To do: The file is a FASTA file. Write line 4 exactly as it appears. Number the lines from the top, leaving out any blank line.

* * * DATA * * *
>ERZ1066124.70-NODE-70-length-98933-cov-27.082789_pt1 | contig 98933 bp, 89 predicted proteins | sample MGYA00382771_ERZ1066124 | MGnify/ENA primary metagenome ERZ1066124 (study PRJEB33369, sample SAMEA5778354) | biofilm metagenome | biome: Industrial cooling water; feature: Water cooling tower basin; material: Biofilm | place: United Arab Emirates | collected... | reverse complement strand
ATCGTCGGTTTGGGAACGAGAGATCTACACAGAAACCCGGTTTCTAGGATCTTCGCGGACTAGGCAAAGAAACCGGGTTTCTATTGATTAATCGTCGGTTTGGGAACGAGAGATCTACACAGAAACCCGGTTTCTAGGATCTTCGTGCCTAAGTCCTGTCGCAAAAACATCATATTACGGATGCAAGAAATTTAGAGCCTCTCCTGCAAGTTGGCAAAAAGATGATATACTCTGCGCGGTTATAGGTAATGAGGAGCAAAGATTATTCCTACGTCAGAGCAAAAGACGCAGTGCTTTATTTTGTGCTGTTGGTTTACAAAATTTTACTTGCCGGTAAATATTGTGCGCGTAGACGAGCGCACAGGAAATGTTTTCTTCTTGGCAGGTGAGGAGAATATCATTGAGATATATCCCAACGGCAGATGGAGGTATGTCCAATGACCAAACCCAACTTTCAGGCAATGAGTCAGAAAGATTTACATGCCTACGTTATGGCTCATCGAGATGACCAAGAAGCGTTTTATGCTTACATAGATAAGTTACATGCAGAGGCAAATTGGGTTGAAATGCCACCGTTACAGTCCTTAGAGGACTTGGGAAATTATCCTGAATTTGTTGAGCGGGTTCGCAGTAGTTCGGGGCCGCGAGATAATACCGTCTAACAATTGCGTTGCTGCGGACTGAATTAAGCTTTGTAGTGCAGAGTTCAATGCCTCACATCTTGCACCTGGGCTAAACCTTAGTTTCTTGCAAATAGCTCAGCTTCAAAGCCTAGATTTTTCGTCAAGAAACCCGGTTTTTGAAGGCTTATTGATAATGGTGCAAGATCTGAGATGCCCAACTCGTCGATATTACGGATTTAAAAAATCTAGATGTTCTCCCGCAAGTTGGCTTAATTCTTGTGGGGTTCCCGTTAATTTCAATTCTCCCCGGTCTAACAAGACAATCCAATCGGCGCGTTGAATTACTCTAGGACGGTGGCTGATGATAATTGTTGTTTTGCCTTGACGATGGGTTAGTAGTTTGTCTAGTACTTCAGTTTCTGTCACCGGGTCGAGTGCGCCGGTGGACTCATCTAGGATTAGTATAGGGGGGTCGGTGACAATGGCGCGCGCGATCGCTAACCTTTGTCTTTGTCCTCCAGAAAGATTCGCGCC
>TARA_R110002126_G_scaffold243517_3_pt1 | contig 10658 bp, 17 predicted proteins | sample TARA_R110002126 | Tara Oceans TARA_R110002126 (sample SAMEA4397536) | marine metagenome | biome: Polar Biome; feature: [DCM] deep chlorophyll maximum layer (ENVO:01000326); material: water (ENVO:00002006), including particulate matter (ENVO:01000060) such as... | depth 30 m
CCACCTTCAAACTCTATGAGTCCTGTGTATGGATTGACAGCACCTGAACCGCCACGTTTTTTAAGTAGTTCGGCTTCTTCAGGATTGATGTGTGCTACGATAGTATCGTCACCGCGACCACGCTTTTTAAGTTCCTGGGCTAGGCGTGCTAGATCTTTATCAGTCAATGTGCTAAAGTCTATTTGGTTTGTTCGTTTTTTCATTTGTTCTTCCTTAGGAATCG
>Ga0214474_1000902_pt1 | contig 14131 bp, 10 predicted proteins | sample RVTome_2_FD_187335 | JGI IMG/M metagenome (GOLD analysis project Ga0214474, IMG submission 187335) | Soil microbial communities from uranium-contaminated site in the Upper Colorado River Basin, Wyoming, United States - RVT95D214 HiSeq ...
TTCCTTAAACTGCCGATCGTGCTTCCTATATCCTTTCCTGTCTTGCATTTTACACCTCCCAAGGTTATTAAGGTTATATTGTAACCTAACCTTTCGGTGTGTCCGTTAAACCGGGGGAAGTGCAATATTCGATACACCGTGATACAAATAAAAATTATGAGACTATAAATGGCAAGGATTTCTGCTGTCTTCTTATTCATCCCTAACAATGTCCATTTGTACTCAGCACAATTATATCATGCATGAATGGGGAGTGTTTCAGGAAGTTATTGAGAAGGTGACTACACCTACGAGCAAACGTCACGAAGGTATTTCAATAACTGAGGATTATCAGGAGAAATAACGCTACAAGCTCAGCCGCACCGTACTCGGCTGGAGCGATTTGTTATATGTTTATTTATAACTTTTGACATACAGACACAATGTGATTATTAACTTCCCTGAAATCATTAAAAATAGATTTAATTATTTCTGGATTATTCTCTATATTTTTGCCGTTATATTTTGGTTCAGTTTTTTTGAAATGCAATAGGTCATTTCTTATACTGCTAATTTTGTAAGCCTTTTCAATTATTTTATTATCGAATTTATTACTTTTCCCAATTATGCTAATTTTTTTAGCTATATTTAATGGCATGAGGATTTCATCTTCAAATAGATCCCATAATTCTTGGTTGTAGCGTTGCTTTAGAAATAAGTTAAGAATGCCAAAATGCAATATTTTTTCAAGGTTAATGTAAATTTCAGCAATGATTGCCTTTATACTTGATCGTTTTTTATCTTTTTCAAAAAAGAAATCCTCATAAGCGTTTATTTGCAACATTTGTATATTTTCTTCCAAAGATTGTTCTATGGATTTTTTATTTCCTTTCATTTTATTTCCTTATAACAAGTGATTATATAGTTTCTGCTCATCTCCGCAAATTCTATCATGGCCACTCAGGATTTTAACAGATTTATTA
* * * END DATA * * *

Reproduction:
CCACCTTCAAACTCTATGAGTCCTGTGTATGGATTGACAGCACCTGAACCGCCACGTTTTTTAAGTAGTTCGGCTTCTTCAGGATTGATGTGTGCTACGATAGTATCGTCACCGCGACCACGCTTTTTAAGTTCCTGGGCTAGGCGTGCTAGATCTTTATCAGTCAATGTGCTAAAGTCTATTTGGTTTGTTCGTTTTTTCATTTGTTCTTCCTTAGGAATCG